La Sapienza (Eugène Green, 2014)


La Sapienza opens this week at the Northwest Film Forum. I caught the film last fall at the Vancouver International Film Festival and the following is adapted from  the dispatch I wrote last year.

Like director Eugène Green’s other films (I watched 2001’s Toutes les units and 2004’s Le Pont des Arts in preparation for the festival, having never seen any of Green’s other work), La Sapienza features an unusually declamatory acting style, with a Bressonian minimization of emotion (though notably not as extremely robotic). Also Bressonian is a penchant for introducing scenes and characters with close-ups of their feet, or rather, their shoes. Green apparently is a big fan of shoes (not that there’s anything wrong with that). He films his characters’ conversations at right angles, a two-shot with them facing each other, perpendicular to the camera, followed by medium close-ups of each actor as they face the camera directly and speak in turn, Green not cutting until they’ve finished what they have to say. This combination of effects reminds me very much of Manoel de Oliveira, though the artifice is apparently indebted as much to Baroque theatrical technique as any cinematic fore-bearer. Green is said to be an expert in this, and knowing absolutely nothing about the subject myself, I’m in no position to disagree.


La Sapienza concerns itself with a married couple, an architect and a social worker, who seem very depressed and go on vacation in Switzerland. They meet a young brother and sister and become attached to them. The girl has fainting spells (“wasting sickness” perhaps, which should have died out in 1914, we’re told), the boy is an aspiring architect. The wife sends the boy with her husband on a tour of Baroque churches, while the two women stay behind and have frequent talks. The man (an excellent performance from Fabrizio Rongione, who played Marion Cotillard’s husband in Two Days, One Night) is obsessed with the story of Francesco Borromini, a dreamer of an architect who had a more rational-minded rival and came to a bad end. As the film progresses, he tells us and the young man the story of the two dueling architects, while Green lovingly points out the marvels they constructed, with gorgeous pans and tilts following the lines of their churches as the reach toward the heavens. Like Roberto Rossellini’s masterpiece Voyage to Italy, the film’s most obvious reference point, the touch with the past transforms and reinvigorates the middle-aged marrieds.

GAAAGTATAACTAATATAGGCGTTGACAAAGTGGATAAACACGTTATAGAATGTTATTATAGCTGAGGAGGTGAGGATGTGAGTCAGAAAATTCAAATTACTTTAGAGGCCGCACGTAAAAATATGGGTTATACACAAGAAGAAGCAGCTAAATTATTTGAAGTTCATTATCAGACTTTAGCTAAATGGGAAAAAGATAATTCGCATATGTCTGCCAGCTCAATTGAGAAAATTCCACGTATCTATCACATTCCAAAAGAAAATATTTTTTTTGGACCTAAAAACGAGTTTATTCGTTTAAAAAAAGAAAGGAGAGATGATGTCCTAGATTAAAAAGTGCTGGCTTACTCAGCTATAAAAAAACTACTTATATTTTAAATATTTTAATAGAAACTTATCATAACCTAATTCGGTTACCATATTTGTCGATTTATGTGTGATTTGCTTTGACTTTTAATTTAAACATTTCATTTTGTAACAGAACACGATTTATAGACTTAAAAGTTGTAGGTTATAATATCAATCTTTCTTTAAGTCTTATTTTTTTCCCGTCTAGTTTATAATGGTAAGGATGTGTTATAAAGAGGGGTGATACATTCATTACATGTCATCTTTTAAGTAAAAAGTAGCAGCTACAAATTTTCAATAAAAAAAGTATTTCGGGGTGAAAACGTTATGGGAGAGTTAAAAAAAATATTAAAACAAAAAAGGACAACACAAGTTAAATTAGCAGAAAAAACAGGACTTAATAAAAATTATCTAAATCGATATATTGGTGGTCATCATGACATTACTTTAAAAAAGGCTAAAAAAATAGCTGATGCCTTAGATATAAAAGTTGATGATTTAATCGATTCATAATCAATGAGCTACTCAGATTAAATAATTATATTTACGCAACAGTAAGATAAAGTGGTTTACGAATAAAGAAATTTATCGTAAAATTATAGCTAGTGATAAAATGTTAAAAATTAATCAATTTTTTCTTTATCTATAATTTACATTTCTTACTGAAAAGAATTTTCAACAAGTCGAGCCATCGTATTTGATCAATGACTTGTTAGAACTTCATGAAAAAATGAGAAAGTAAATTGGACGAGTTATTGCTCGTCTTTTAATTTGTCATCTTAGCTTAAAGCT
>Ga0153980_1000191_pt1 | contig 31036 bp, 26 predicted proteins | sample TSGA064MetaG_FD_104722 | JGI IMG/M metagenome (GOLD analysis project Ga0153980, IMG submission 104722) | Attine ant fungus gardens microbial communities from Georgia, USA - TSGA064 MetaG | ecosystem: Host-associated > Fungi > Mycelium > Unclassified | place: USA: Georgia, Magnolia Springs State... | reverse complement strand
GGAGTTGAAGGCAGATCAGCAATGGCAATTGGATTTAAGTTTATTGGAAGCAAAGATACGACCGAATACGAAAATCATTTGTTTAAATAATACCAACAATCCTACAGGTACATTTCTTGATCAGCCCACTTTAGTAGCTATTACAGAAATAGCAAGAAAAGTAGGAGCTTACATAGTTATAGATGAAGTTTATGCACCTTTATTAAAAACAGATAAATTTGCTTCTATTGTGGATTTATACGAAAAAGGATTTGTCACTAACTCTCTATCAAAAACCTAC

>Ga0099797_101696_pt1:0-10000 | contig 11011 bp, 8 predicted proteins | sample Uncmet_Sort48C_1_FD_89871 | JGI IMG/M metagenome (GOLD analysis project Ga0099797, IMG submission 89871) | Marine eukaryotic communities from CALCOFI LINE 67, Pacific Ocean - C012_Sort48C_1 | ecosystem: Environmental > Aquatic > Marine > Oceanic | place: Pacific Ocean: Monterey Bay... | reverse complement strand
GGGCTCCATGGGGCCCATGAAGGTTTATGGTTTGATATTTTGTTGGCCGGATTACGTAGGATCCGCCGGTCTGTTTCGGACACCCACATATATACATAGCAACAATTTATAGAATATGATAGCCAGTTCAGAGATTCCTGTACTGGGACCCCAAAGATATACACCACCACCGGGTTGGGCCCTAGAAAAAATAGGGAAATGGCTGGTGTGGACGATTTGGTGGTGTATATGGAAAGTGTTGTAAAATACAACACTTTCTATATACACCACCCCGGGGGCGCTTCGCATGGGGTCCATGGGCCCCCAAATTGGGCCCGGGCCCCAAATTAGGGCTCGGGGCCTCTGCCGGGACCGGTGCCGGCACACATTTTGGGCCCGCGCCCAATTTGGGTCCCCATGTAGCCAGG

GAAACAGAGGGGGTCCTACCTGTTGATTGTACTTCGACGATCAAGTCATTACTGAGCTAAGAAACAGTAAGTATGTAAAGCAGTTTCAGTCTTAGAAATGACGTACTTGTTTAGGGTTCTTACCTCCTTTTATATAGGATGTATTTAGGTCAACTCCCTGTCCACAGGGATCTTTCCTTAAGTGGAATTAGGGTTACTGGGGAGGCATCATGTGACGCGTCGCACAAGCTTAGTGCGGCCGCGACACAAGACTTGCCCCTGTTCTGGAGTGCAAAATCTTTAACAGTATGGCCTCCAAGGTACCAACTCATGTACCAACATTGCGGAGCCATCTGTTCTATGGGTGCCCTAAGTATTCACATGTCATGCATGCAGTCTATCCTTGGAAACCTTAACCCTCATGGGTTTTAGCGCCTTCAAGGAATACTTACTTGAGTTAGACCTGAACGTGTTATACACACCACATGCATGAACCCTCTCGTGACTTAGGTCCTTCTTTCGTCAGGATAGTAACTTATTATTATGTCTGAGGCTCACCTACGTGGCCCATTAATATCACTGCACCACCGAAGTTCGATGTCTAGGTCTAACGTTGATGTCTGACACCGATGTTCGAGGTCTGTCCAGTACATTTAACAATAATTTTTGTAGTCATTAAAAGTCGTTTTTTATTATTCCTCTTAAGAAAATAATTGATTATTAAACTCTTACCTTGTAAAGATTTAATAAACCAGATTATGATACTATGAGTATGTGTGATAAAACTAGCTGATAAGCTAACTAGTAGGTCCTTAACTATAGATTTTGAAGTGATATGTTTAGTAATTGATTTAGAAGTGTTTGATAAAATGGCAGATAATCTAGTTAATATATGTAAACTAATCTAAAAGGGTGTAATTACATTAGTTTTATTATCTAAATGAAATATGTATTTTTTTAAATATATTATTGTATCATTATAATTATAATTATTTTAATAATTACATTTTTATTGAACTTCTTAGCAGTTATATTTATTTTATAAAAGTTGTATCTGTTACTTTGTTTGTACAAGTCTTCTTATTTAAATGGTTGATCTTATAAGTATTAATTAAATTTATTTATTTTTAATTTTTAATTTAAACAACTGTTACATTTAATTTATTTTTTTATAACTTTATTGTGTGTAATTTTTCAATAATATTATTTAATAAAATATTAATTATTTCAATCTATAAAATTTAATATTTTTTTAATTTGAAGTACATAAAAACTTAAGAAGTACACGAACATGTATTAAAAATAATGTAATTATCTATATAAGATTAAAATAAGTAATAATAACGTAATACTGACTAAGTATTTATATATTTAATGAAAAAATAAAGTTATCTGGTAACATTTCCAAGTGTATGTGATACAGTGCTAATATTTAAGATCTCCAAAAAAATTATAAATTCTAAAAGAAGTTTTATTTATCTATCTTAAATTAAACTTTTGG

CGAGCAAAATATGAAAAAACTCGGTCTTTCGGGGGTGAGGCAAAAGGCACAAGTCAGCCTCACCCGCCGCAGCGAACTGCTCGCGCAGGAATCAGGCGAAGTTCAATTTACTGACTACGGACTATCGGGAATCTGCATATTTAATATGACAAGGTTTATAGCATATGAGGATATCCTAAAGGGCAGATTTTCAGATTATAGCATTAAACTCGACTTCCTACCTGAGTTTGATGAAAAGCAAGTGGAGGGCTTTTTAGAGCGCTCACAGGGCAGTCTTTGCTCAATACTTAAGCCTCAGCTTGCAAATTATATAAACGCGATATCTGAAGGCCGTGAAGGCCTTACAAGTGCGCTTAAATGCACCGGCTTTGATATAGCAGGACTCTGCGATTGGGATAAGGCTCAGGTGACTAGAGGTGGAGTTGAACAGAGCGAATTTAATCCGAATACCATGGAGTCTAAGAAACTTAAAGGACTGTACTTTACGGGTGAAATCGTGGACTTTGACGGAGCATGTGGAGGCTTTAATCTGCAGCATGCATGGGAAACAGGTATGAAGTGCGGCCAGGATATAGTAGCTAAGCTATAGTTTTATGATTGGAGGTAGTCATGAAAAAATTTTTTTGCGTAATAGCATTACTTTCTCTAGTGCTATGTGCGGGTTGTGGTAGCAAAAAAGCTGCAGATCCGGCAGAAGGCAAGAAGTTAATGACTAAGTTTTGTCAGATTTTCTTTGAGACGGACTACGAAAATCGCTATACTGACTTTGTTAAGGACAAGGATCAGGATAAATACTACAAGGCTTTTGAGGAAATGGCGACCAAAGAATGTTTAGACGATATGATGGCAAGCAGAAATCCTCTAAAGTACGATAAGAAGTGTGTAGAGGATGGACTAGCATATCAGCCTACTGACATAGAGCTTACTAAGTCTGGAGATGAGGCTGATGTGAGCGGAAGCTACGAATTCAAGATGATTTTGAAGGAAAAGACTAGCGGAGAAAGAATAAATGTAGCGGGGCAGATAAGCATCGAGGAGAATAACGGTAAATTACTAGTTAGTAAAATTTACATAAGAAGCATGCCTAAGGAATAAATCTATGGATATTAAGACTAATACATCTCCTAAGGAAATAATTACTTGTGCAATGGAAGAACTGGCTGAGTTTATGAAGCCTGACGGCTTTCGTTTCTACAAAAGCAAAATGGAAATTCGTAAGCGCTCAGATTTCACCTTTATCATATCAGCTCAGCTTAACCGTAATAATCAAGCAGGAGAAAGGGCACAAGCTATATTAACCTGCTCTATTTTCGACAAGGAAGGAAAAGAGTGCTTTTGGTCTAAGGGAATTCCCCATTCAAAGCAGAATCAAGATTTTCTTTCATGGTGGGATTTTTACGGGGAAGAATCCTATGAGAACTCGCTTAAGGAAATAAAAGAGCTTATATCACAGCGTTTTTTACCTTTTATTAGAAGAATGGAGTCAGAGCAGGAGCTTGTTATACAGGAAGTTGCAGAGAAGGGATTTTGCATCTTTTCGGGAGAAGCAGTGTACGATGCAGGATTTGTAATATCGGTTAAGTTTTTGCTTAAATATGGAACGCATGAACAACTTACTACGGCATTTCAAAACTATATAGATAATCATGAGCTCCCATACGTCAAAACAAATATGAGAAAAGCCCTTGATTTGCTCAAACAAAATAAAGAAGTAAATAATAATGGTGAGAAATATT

The remarkable thing about the film, aside from the fact that I saw it on a Saturday afternoon, in a sold out auditorium that was 100% into it, laughing at all the right places and genuinely moved, is that it, and Green himself, even exist at all. How wonderful a world is it that provides a space for a weird expatriate-American Francophile, obsessed with Baroque theatre, to make odd little romances about the persistence and continuing relevance of ancient arts and archaic words? Green himself has a role in the film, bigger than the cameos in the other films of his I’ve seen, where he plays an old man the wife meets on a park bench at night. He explains that he is a refugee, a Chaldean from the Ninevah plain, an ethnic group she believed to be extinct. But no, he explains, they are still very much around, though in diminished numbers. A more fitting role for M. Green I cannot imagine.

La Sapienza plays Friday June 5th through Thursday June 11th at the Northwest Film Forum.